Optical fiber communication systems use a variety of in-line components
such as modulators, attenuators, amplifiers, filters, etc. These in-line
components are typically produced by coupling the light out of the optical
fiber and into some bulk or integrated optical waveguide device and then back into
the optical fiber. The goal of this research is to produce devices entirely within
the optical fiber domain.
D-Shaped Optical Fiber
In-fiber optical devices require access of the light guided in
the core of the optical fiber.
D-shaped optical fibers have a 'D' shape with the core close to the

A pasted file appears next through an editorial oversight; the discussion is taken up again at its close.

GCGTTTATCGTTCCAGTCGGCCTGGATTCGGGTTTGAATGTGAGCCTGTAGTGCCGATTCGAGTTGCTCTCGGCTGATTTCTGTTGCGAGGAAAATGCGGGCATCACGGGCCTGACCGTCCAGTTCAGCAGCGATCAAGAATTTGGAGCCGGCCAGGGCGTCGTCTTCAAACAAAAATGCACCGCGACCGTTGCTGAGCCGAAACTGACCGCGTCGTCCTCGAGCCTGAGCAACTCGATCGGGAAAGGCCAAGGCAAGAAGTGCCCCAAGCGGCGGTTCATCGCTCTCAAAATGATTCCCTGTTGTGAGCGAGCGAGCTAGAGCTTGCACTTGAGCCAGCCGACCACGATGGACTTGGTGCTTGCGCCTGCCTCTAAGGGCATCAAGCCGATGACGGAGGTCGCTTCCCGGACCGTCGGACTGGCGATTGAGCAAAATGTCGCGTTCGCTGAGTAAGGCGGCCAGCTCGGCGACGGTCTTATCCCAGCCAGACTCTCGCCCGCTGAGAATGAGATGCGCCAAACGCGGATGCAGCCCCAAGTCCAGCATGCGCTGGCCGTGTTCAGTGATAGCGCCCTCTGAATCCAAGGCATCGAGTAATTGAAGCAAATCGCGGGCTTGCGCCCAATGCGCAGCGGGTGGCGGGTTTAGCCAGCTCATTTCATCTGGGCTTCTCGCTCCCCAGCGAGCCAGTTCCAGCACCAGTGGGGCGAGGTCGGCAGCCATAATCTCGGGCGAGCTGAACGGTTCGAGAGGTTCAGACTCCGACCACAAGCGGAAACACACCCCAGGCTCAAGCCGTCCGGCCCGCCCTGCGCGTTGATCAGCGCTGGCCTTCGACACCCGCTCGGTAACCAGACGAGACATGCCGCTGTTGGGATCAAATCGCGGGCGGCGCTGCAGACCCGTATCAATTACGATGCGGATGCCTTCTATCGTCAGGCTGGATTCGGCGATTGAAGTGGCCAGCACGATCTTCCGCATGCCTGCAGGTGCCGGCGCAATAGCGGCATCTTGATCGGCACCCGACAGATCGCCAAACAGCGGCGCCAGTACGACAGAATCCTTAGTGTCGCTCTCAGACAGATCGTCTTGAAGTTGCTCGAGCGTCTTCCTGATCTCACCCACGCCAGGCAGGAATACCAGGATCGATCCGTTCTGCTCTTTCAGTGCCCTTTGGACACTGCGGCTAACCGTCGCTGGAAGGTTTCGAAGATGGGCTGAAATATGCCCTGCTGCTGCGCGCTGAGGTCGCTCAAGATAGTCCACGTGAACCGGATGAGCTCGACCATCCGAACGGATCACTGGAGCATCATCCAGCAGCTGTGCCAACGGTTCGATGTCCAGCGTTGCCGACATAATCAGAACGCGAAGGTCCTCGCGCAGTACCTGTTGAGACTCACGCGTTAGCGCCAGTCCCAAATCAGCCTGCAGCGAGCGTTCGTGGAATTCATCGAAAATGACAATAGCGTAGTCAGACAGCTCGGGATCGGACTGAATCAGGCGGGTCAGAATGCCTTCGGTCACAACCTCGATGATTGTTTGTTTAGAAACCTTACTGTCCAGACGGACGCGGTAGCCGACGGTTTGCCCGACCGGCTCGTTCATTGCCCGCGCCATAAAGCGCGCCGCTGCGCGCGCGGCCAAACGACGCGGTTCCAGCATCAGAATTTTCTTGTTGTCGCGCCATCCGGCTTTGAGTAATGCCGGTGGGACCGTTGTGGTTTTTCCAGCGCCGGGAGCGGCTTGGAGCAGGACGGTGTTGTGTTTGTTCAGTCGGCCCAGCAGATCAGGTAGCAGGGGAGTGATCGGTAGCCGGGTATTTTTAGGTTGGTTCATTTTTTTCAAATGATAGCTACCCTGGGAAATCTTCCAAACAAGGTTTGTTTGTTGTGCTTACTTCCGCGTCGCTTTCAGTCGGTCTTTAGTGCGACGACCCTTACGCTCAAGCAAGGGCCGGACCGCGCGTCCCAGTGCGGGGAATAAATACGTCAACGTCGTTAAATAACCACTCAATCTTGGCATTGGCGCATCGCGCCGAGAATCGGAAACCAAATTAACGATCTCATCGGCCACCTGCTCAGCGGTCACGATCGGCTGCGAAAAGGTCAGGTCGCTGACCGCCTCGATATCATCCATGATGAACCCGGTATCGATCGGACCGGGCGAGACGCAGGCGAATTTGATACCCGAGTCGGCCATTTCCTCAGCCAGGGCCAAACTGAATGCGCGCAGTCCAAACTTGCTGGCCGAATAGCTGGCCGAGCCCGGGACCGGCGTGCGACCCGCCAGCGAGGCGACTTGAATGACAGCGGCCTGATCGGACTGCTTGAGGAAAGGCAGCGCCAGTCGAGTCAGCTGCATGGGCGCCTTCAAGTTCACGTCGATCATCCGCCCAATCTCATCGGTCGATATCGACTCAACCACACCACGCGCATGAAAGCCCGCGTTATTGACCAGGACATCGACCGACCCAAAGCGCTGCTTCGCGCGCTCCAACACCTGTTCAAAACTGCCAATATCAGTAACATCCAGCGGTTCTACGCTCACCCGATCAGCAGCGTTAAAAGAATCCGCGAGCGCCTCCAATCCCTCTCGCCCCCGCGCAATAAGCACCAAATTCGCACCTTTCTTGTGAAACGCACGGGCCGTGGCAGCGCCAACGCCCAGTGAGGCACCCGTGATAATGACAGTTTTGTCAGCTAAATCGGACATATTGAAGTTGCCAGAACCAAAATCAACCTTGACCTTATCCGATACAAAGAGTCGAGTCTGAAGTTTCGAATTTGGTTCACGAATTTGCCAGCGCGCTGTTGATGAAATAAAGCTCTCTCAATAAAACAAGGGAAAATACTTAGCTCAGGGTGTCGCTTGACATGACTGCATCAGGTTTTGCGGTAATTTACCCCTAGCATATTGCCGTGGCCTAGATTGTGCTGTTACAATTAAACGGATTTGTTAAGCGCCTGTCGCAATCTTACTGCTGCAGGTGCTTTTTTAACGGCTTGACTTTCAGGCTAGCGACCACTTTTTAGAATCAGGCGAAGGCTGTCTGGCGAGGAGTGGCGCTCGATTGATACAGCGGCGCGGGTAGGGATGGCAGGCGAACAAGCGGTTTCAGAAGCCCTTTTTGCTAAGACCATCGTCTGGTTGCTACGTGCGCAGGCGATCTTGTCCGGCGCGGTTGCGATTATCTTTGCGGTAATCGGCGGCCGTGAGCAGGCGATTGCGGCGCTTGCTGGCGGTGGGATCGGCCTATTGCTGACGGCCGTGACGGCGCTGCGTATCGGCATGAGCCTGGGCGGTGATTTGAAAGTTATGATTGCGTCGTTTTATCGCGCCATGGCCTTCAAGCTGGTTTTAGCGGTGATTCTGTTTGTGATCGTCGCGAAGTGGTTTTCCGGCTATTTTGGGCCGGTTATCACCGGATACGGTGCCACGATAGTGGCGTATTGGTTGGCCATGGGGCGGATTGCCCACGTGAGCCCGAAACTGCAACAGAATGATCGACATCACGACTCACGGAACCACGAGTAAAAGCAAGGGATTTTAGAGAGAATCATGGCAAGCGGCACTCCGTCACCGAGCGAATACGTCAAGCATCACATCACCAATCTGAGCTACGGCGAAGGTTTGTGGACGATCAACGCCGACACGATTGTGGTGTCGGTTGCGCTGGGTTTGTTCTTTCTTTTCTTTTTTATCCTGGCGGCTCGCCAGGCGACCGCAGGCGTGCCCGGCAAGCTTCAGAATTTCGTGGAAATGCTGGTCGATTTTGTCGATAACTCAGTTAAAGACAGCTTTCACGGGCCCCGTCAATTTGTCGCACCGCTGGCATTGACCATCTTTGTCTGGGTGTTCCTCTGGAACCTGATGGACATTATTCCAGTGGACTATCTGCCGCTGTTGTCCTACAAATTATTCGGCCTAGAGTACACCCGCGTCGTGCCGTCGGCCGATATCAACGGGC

The top of the core is approximately 10 microns from the surface.
The D-shaped fibers that we use are manufactured by KVH Industries.
They are polarization mantaining
fibers with an elliptical core. The elliptical core can have an orientation with the major axis either parallel or perpendicular to the
flat surface of the fiber.
The glass used in optical fibers is fairly insensitive to external signals. This insensitivity is desireable
when the fiber is used as a transmission medium. Since it is hard to alter the light guided by the fiber,
it is difficult to create active components such as modulators, tunable filters, etc. or create optical sensors.
In our research we have developed a method to replace a section of the optical fiber core with a different
material. The new material could be a material with higher optical nonlinearites such as an electro-optic polymer
or it could be a material sensitive to a particular chemical.
(Click on the process step for more detail.)